1 of 4
Manuel Balce Ceneta, Associated Press
President Donald Trump speak to reporters before leaving the White House in Washington, Saturday, Jan. 19, 2019.

SALT LAKE CITY — A nationally televised presentation of a border security compromise proposal Saturday from President Donald Trump was met with mixed results, including from Utah's congressional delegation.

The president offered to extend temporary protections for young people brought to the U.S. illegally as children and those fleeing disaster zones in exchange for his long-promised border wall. But while Trump cast the move as a "common-sense compromise," Democrats were quick to dismiss it at a "non-starter."

Silas Walker, Deseret News
Congressman Ben McAdams speaks to members of the media after holding a town hall meeting to familiarize constituents with district office staff as well as to provide an opportunity for McAdams to listen to Utahans on issues that are important to them at the Redwood Recreation Center in West Valley City on Saturday, Jan. 19, 2019.

The Republican members of Utah's federal delegation roundly supported the President's proposal. Utah's lone Democrat in the House, Rep. Ben McAdams, saw the president's pitch as at least a sign of movement toward compromise, but not the solution.

Though Trump presented his proposal while McAdams was still speaking with constituents, and he noted he hadn't had a chance to review the details, he said he'd still like to see government reopened while negotiations continue on border security and immigration issues.

Jeffrey D. Allred, Deseret News
FILE - Rep. Chris Stewart, R-Utah, talks with Rep. John Curtis, R-Utah, prior to President Donald Trump's arrival at the Capitol in Salt Lake City on Monday, Dec. 4, 2017.

"We've got American people who are suffering during this negotiation," McAdams said. "I don't think we should continue making the American people pay the price of that while we negotiate. I'm not saying I won't sit down and negotiate until the government is open, but we should open the government and have this negotiation on a parallel track."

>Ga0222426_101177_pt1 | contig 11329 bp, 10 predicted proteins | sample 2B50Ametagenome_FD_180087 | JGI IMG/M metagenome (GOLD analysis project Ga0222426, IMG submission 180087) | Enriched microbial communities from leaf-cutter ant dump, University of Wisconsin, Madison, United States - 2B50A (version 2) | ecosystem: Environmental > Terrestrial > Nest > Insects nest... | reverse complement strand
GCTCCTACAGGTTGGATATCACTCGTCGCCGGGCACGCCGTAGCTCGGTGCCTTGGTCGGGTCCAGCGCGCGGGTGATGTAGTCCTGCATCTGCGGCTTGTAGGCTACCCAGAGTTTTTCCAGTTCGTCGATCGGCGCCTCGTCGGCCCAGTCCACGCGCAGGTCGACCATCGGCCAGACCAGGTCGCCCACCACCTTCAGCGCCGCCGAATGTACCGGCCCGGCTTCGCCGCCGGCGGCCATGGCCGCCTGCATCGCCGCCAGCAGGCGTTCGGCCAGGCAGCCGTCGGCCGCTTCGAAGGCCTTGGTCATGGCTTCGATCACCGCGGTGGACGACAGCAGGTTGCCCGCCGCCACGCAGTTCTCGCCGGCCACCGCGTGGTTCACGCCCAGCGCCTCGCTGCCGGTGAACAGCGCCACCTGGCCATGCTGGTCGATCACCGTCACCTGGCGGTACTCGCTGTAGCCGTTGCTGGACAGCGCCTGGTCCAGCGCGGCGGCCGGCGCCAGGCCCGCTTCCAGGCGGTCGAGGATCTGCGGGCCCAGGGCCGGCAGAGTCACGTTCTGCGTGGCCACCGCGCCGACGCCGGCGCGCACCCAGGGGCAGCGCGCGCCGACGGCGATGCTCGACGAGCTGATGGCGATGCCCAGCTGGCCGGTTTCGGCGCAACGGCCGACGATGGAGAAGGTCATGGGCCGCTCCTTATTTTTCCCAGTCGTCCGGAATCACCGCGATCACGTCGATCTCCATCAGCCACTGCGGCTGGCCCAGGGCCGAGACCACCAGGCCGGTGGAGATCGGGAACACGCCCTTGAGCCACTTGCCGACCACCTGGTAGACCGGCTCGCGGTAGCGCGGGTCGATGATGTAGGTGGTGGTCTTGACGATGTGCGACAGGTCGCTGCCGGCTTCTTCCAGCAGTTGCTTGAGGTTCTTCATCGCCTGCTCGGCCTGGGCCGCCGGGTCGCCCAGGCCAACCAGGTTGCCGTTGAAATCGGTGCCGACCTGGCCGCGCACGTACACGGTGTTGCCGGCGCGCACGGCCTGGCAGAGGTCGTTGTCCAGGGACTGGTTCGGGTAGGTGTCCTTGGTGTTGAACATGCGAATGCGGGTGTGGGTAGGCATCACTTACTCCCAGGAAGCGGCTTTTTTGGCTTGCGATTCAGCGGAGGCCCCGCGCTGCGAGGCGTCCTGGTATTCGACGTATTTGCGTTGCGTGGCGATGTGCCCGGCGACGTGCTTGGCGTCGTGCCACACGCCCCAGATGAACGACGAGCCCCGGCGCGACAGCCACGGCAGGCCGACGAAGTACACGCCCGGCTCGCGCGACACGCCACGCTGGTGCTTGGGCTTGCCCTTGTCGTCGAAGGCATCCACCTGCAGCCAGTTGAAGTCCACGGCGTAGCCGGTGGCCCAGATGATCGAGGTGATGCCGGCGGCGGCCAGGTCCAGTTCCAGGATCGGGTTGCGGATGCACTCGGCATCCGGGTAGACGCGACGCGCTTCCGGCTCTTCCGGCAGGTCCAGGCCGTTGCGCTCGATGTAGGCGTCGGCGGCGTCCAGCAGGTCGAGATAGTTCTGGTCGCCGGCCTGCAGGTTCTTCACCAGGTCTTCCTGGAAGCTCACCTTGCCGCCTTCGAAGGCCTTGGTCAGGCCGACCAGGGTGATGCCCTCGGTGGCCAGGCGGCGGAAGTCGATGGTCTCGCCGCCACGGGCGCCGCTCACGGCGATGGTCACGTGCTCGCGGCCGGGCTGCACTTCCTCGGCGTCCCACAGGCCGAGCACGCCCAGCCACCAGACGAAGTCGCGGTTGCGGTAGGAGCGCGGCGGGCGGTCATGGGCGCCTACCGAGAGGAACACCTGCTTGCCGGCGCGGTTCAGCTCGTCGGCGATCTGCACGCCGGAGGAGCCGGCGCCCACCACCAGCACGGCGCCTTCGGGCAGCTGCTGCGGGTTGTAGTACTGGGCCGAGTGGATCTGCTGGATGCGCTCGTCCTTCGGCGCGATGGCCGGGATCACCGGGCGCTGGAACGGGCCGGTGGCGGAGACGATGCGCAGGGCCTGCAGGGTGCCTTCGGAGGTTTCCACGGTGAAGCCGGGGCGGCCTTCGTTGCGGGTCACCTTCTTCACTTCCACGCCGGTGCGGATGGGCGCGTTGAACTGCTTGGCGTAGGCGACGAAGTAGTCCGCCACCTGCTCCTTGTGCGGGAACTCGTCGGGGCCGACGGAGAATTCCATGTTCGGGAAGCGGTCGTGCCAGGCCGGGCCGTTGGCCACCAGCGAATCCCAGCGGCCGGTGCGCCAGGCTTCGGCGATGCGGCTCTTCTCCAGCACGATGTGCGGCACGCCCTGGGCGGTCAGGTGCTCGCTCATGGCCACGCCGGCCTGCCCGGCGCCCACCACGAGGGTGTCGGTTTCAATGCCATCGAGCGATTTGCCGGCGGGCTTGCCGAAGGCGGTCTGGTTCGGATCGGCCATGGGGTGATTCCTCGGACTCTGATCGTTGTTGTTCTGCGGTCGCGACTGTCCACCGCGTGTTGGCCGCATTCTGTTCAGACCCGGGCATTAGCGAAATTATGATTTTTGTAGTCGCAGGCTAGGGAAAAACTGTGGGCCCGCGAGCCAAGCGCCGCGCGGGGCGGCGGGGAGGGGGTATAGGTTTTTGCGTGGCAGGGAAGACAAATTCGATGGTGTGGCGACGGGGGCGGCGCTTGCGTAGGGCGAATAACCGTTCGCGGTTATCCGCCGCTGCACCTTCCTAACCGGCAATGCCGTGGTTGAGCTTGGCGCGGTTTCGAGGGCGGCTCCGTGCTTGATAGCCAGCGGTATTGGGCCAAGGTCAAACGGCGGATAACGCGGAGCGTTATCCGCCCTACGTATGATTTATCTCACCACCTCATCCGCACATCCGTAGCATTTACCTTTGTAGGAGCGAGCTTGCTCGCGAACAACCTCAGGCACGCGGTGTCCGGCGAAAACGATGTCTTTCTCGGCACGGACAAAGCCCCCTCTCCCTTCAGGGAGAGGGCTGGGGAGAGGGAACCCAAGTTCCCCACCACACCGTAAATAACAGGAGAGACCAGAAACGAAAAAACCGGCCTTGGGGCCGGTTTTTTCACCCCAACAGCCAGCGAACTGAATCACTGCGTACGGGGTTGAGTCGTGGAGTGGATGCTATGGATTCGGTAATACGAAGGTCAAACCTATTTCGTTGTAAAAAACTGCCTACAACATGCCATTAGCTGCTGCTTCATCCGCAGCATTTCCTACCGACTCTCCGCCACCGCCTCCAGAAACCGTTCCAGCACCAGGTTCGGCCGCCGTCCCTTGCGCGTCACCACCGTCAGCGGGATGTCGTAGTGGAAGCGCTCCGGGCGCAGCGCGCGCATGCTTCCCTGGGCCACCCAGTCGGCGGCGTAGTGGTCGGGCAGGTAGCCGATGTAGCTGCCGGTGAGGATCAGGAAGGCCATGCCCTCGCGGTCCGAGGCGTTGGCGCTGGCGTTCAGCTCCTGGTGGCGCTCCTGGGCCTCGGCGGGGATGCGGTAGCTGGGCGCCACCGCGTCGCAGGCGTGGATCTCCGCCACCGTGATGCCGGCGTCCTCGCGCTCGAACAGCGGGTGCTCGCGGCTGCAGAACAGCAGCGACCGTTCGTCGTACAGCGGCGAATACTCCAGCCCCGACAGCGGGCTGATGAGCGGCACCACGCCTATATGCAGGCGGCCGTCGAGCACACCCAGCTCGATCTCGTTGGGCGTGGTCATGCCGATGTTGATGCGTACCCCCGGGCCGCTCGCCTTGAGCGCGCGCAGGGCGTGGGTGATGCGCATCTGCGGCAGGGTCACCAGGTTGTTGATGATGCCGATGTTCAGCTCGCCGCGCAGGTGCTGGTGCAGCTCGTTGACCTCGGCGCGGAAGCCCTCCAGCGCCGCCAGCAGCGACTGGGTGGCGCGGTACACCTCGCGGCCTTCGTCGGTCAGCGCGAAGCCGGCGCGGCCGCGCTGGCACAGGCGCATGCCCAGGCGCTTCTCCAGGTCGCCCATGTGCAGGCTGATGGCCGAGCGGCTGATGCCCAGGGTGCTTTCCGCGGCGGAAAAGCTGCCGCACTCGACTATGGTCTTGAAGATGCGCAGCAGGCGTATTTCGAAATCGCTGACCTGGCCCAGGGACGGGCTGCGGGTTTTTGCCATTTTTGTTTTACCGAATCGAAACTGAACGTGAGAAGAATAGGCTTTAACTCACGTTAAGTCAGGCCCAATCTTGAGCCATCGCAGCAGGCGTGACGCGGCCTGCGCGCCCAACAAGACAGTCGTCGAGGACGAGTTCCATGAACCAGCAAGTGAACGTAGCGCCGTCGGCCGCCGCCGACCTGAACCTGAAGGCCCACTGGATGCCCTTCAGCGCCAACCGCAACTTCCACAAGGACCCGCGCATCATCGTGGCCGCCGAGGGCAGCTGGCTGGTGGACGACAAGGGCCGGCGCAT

McAdams also highlighted his desire to see a permanent, rather than short-term, solution for so-called Dreamers, as well as comprehensive immigration reform.

Other members of the state's federal delegation weighed-in with statements or social media postings in response to the Trump proposal.

• Rep. Rob Bishop: "I like it. Let's vote."

• Rep. John Curtis: "The President has made a reasonable, good-faith offer, and I hope my Democratic colleagues will give it the fair consideration it deserves. No compromise is perfect, but we all can agree on the importance of ending this shutdown."

Andrew Harnik, Associated Press
FILE - Sen. Mitt Romney, R-Utah, smiles during a mock swearing in ceremony in the Old Senate Chamber on Capitol Hill in Washington, Thursday, Jan. 3, 2019, as the 116th Congress begins.

• Sen. Mike Lee: "It is very good to hear that we will be voting on a solution to end the government shutdown and secure the border this week. I look forward to reading the legislation and being able to offer amendments if they are needed."

34 comments on this story

• Sen. Mitt Romney: "(President Trump) has put forth a reasonable, good faith proposal that will reopen the government and help secure the border. I look forward to voting for it and will work to encourage my Republican and Democratic colleagues to do the same."

• Rep. Chris Stewart: "The President put forward a very reasonable proposal that would secure our southern border and provide much needed humanitarian relief as well as relief for our Dreamers. He has tried to compromise with the Democrats, but they rejected his offer before they even heard it. It's time they came to the table and negotiated in good faith."